Spotlight on: ITA Software
For the first "User Spotlight" interview ever on Continuous Blog, I am talking with Matt Girard of ITA Software, a Boston-based software company that produces travel industry software which is used by many of the major carriers in the U.S. and abroad. When I sent out a message asking for users of Hudson in the corporate space to ping me about doing a "spotlight" on them, ITA Software stuck out in particular; they’re hiring a Hudson expert!
The format for the "spotlight" series isn’t entirely nailed down yet so feel free to ask questions in the comments section and I’ll follow-up with Matt after the fact if need be. That said, without further delay, Matt Girard from ITA Software, on Hudson. ---
|Hudson||Matt, appreciate you taking the time to answer some questions about Hudson at ITA Software, let’s start with a simple one: How long has ITA been using Hudson?|
|Matt||My pleasure, glad to be a part of the community. We have been using Hudson in some form since early 2008. Predictably our usage has increased over time and now encompasses the majority of our automated build and test infrastructure.|
|Hudson||Was continuous integration a part of ITA’s workflow prior to adopting Hudson? If so: what did ITA switch to Hudson from, and why?|
|Matt||Yes, though not to the degree that we have now. Prior to Hudson we were reliant on BuildBot for our automated builds, but we were not doing continuous integration across our components until after the transition to Hudson. The easy to understand UI and flexibility were primary features that compelled our switch. I should mention that when we decided to switch we also evaluated CruiseControl but Hudson came out on top for our needs.|
|Hudson||What kind of projects are you typically using Hudson for? What languages/build system(s)? What platforms is Hudson performing builds? What kinds of jobs primarily run on ITA’s Hudson cluster?|
|Matt||Our Hudson environments (yes, we have more than one) have been optimized for building C++, Java (all maven based), Lisp (a surprise to some to be sure more about that here), and Python on Linux build agents (Fedora and CentOS).
Our jobs are (loosely) grouped into one of three categories: rpm (we are primarily RedHat based), tests, and tools. The rpm jobs are the actual code builds and individual component unit tests. The test jobs (thank you parameterized trigger plugin!) are part of a larger cross-component integration testing and promotion scheme. The (handful of) tools jobs support us in tasks such as cleaning up stale sandbox database connections.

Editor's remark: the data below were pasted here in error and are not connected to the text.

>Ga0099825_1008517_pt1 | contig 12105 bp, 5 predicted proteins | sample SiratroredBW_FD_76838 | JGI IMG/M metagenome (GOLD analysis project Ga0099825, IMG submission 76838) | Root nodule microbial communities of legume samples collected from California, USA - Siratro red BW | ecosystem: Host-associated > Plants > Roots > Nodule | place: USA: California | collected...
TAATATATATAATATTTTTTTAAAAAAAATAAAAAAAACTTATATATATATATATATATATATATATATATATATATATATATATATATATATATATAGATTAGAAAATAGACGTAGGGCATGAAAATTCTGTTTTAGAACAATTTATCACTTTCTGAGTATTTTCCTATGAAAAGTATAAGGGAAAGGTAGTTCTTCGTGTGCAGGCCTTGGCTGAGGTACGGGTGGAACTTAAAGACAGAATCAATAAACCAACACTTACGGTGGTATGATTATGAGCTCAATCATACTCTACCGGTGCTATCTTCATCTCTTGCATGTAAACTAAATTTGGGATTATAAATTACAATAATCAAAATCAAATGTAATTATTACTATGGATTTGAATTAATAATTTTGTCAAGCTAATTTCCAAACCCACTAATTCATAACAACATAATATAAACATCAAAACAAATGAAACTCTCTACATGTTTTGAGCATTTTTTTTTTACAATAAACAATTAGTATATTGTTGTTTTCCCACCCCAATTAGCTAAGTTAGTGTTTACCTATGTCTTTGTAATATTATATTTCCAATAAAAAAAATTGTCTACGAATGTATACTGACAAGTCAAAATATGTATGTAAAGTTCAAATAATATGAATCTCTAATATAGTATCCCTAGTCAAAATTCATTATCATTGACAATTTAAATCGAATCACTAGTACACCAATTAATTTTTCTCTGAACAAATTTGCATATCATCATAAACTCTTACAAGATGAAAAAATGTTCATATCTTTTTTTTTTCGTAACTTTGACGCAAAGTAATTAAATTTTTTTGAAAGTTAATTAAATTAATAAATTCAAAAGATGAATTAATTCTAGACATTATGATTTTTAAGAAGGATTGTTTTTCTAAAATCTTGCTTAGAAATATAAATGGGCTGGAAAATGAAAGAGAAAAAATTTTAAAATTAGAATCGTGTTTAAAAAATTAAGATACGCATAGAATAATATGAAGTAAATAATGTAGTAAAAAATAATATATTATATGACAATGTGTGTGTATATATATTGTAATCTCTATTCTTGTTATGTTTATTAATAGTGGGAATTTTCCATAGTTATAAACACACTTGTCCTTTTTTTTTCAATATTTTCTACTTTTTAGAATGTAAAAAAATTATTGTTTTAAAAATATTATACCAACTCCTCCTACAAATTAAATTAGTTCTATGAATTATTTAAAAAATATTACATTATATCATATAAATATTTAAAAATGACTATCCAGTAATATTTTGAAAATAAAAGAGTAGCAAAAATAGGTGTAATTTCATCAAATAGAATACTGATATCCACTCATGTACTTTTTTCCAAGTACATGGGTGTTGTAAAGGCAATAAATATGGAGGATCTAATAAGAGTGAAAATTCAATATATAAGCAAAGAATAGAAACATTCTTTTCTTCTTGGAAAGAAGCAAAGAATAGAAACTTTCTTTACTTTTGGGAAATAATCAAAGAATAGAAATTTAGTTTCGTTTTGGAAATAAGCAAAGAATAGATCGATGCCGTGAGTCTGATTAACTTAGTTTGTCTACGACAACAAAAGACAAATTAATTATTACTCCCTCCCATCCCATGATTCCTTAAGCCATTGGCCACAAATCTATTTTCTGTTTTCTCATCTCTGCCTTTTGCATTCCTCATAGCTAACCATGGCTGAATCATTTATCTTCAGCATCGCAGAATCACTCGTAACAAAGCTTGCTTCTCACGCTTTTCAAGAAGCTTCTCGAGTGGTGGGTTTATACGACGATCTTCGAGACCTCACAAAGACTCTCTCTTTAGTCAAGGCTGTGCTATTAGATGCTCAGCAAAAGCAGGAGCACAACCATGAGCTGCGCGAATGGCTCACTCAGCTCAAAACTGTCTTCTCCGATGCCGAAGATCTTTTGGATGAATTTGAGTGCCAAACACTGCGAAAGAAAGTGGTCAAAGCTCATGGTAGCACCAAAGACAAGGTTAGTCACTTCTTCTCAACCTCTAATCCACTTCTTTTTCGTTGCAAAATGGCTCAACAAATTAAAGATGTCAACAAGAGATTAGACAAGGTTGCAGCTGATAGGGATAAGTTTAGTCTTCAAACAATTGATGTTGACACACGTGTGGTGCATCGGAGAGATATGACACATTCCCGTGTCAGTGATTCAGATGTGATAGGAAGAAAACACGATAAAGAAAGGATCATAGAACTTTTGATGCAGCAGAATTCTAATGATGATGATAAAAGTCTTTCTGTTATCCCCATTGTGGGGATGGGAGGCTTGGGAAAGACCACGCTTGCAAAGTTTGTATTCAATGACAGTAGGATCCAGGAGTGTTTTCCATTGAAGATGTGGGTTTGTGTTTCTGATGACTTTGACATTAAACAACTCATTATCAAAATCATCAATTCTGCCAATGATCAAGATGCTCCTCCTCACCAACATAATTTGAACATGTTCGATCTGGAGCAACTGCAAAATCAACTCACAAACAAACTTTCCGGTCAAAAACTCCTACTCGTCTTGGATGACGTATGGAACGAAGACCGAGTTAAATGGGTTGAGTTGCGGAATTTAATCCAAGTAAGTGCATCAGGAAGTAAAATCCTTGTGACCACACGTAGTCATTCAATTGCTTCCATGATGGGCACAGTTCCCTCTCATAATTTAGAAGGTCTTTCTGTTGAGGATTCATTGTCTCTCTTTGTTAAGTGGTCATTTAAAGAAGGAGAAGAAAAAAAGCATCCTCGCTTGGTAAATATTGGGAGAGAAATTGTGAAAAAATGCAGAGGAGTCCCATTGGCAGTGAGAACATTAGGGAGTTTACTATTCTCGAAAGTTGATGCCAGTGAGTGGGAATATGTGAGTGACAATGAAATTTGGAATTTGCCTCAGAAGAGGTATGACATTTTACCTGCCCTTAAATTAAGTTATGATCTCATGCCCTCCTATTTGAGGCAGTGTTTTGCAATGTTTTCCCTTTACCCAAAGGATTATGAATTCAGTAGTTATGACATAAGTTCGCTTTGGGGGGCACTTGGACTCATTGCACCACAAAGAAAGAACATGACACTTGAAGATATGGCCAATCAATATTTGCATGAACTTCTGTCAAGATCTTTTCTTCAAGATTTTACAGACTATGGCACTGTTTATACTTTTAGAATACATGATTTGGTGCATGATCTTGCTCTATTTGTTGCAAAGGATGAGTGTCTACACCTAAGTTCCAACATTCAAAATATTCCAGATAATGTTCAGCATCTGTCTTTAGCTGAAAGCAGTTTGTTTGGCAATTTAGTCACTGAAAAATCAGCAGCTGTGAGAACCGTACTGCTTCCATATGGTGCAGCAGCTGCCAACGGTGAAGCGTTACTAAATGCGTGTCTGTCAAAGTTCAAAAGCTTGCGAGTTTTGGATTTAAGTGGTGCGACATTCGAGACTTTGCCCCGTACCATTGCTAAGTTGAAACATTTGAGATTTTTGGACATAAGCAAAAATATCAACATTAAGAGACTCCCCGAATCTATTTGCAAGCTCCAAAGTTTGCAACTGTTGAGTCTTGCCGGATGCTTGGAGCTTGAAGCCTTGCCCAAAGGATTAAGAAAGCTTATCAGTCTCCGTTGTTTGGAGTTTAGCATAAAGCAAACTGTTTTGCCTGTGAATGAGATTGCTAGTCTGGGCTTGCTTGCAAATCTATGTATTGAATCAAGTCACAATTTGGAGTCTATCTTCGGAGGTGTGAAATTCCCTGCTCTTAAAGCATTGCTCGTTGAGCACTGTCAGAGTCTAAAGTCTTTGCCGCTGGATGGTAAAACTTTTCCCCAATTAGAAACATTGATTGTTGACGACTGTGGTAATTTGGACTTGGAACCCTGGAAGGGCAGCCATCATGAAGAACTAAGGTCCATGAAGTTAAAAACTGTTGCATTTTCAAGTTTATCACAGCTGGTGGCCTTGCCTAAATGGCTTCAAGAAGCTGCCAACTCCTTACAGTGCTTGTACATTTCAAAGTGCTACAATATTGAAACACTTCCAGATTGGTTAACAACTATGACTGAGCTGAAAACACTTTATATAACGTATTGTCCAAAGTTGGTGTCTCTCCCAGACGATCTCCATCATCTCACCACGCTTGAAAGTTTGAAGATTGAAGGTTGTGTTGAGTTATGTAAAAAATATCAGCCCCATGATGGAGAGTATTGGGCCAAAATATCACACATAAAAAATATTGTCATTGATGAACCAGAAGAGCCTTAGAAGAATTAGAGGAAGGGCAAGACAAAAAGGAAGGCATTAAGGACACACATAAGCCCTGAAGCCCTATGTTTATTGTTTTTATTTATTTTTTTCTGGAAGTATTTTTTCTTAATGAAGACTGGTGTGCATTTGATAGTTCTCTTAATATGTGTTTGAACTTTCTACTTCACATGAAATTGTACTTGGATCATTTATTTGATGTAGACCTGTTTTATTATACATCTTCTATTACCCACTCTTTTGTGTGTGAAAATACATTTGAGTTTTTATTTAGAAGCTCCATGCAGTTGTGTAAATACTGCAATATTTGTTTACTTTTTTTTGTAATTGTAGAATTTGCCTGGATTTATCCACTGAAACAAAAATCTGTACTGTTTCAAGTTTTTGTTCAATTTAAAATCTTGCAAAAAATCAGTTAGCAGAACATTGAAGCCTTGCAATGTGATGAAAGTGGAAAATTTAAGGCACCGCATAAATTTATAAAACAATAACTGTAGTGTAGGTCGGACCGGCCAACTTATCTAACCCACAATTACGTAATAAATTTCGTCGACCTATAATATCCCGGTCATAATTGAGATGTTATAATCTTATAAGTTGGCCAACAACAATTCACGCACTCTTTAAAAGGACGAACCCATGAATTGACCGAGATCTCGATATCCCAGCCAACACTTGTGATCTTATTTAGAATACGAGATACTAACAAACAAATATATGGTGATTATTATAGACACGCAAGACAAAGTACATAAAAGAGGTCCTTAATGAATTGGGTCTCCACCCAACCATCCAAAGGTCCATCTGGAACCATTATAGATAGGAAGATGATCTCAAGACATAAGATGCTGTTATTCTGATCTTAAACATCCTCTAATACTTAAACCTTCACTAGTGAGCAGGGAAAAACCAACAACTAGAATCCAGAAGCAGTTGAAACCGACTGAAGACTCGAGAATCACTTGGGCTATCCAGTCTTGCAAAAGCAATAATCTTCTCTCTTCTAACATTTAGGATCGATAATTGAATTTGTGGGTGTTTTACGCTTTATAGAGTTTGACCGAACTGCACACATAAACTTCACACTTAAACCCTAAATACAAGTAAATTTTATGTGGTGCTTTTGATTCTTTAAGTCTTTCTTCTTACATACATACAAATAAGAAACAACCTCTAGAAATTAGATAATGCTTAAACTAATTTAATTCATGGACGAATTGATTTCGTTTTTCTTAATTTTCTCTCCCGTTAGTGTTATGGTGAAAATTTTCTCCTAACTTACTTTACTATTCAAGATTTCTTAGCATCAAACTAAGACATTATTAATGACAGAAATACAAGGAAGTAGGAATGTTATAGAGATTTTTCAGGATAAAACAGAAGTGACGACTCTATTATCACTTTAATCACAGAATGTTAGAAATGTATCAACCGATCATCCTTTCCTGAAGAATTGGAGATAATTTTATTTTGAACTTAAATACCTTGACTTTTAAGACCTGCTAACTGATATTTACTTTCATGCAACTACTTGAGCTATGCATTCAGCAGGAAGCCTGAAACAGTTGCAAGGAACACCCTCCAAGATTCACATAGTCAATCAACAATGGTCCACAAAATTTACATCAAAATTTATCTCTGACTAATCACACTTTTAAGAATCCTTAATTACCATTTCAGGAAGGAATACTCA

|Hudson||Given the flexibility of Hudson, it’s safe to say that not everybody is using it in the exact same fashion, is there anything you would consider interesting or noteworthy about the use of Hudson at ITA?|
|Matt||I think that our most interesting usage of Hudson has to be how we have combined parameterized builds with the parameterized trigger plugin in order to do cross-component testing of trunk code. More specifically, we pass a properties file (to us a "scoreboard" that tells the jobs what exact revisions of which projects to
test together) to several jobs and only build a final promotion job if ALL of downstream jobs (with the same scoreboard) passed. In this way we create a hurdle that all of our code must clear before we even consider deploying it anywhere else.
The next most interesting thing we are doing is using Hudson for continuous deployment of monitoring changes into our staging environment. It’s quite rewarding to watch a check-in makes it’s way through Hudson, into and rpm, and out to a server without a human being involved.
|Hudson||Are there any additional tools ITA has written to better integrate things "behind the scenes"?|
|Matt||We evolved what became a very large build script (mostly derived from what we had for BuildBot) that handles all of the nitty-gritty details involved in the building, packaging, and testing of our software. Recently we have been working to refactor this into several smaller build tools each with a more focused purpose. The first of these is designed (largely as a wrapper to rpmbuild) to standardize our package building while leaving the .spec files (with the real specifics) living alongside the code where they belong.|
|Hudson||On a scale from 1-10, how important would you rate Hudson for ITA’s day-to-day workflow?|
|Matt||ITA is a decent size company and there is plenty of work that goes on that does not involve Hudson in any way. Still since we rely on the building and testing that Hudson does in order to promote new code to production, I would say that we are somewhere around an 8.|
I’d like to thank Matt again for being a good sport as the very first in what I hope will be a long line of "spotlights" on companies using Hudson to help them work smart, better and faster. If you would like to discuss your company’s use of Hudson for Continuous Blog, you can contact me at
Editor’s Note: Matt Girard is the Manager of Build and Integration at ITA Software and a passionate advocate for continuous integration and continuous deployment. He believes that release engineering exists to make developers lives easier — not harder — and can be found posting about such topics on Twitter as @equalize.